Alienware Area-51m 7700 – Gaming Notebook Review - Alienware Area-51m 7700 Review


That said, looking at the clock speeds of the Go 6800 card – 250MHz core and 300MHz for the memory (600MHz effective) – I suspect that this is an older DDR1 card, rather than the newer DDR3 version that Alienware is now offering. The core is running even slower than the GO 6800 that was in the MV Ixius that I looked at several months ago, so you could probably push it up to around 275MHz using PowerStrip or something similar. With the faster DDR3 memory version of the GO 6800 you might see a decent performance boost. The good news is that the price I’ve quoted in this review includes the new DDR3 version of the chipset.

As things stand though, the Area-51m is still a great mobile gaming platform. For a bit of subjective testing, I fired up Counter Strike: Source and tried nailing a few bad guys (anyone on the opposite team is a bad guy in my opinion). Running at a widescreen resolution of 1,440 x 900, without any image quality settings, the Area-51m 7700 provided smooth and silky playback – this is definitely a mobile gaming platform that will do you proud at your next LAN party (if you’re into that kind of thing).

But one area where the Alienware does lose out to the Rock is in the display department. Both notebooks sport 17in widescreen panels, but the Rock panel had a resolution of 1,680 x 1,050, while this Area-51m only manages 1,440 x 900. Once again though, Alienware does offer a 1,680 x 1,050 panel as an option, so if you want the extra desktop real estate you can have it, as long as you’re willing to pay the extra £228. That said, the screen on the Area-51m is a standard TFT display, while the Rock Xtreme Ti had a high contrast glossy screen. I know that some people don’t like this finish on TFT screens, but I’m a big fan, especially on a device that’s sole purpose is entertainment.

The keyboard is identical to the the other notebooks I’ve looked at based on the Clevo chassis. It’s a full size affair, with a numeric keypad to the right. Now, if you’ve read my previous reviews you’ll know that I think that the numeric keypad is a mistake. The reason for this is that the numeric keypad pushes the centre of the keyboard over to the left, resulting in you not sitting quite in the middle of the screen. It’s only a small point, but one that annoys me. But, as always I have to put this criticism in context, and it’s not as though it ever bothered me when I was playing games.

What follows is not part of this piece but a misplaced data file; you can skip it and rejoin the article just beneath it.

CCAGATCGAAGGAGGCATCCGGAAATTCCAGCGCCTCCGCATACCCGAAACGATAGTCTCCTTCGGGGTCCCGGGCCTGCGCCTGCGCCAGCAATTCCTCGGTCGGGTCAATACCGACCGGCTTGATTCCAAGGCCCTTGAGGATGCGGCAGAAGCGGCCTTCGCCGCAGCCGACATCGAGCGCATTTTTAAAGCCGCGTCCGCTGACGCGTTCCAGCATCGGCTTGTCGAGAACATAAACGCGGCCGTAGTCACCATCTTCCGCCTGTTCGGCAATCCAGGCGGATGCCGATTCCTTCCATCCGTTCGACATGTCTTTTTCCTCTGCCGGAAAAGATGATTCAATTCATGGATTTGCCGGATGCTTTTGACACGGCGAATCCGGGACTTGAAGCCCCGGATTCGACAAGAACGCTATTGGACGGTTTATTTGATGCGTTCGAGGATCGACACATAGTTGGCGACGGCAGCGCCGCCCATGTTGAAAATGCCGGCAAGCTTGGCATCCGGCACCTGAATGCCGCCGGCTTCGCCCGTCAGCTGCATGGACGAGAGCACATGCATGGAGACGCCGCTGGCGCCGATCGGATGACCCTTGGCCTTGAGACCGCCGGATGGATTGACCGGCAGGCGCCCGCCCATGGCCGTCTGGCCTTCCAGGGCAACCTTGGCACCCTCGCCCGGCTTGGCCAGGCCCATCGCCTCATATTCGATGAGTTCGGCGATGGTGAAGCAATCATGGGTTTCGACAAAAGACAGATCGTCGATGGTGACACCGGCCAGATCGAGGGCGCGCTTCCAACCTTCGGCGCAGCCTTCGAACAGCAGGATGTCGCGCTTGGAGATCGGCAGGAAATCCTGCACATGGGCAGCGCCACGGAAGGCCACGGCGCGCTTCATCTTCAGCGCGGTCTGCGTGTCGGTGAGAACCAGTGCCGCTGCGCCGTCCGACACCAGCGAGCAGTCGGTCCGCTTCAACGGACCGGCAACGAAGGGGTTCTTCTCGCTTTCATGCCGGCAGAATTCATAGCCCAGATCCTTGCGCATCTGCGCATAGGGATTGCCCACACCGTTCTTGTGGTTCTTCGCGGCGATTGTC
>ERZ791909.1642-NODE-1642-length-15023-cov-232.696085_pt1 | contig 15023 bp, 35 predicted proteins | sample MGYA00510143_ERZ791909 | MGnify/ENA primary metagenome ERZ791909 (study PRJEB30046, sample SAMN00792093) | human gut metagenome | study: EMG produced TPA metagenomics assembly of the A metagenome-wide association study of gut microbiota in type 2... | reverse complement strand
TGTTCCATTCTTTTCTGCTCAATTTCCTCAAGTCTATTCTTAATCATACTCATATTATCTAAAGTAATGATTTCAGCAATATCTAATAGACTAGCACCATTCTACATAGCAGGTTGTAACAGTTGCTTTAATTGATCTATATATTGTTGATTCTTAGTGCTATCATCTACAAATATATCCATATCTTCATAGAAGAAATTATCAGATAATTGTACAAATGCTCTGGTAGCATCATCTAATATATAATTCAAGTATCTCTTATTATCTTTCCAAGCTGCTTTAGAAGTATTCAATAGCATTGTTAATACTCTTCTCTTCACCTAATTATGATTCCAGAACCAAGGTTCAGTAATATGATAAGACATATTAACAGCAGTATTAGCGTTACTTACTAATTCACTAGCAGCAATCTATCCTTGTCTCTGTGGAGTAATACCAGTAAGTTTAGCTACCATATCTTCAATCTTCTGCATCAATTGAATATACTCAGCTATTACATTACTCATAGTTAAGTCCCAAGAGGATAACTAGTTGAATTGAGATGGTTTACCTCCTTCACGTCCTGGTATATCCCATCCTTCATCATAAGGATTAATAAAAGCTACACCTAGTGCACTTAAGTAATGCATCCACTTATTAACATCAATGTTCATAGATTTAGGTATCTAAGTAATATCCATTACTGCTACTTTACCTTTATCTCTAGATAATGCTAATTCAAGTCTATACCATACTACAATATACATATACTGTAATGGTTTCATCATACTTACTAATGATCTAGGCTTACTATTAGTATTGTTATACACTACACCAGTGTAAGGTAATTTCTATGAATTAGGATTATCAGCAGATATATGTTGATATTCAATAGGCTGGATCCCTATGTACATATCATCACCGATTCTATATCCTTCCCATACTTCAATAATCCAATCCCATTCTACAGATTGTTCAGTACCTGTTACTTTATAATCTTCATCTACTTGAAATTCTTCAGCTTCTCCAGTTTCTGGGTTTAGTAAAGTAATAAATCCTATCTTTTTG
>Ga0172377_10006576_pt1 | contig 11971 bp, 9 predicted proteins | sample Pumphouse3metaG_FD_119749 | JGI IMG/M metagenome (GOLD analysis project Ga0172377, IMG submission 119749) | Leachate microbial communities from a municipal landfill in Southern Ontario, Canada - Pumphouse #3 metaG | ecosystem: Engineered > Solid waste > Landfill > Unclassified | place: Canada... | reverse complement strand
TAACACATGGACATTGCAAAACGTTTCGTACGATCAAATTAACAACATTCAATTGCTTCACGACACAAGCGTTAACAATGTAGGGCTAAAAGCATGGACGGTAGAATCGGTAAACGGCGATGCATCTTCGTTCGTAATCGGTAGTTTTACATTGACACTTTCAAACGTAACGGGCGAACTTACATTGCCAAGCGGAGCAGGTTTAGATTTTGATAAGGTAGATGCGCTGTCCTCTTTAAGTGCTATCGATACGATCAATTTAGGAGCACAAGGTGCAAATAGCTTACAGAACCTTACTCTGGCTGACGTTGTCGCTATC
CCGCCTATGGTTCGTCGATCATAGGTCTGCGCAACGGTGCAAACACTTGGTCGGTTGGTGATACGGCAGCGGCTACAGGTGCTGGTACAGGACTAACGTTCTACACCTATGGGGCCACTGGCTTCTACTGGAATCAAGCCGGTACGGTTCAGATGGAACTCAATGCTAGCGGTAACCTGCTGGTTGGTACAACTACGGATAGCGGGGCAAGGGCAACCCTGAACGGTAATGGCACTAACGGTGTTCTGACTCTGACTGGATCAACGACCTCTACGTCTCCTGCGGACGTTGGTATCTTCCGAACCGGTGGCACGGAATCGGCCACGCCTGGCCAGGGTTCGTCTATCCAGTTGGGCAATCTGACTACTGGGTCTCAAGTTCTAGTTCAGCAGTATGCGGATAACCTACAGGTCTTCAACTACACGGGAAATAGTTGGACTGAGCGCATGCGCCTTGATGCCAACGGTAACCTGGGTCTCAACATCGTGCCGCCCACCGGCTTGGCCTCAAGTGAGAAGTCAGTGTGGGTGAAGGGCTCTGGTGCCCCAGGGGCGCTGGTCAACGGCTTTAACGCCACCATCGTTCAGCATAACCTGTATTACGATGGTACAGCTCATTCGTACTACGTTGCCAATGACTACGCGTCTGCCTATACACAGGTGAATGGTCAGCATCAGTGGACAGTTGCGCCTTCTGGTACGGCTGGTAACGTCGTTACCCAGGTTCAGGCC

Typing on the keyboard is pleasant enough. The keys are full size and there’s a decent amount of travel to the keys. The break is solid and the springback firm, so you can type at a decent speed. There is a little bit of flex when typing hard and fast, but no more than I’ve encountered with many other notebooks. My biggest gripe with the keyboard has to be the tiny left hand Shift key, coupled with the massive right hand one – very strange and not condusive to a fast typer.

The large touchpad is far enough away from the Spacebar to avoid any inadvertant cursor selection when you’re typing fast. As touchpads go it’s decent enough, and has a scrolling section located on the right hand side. I prefer trackpoints, but I imagine that a machine like this will have a mouse plugged into it most of the time.

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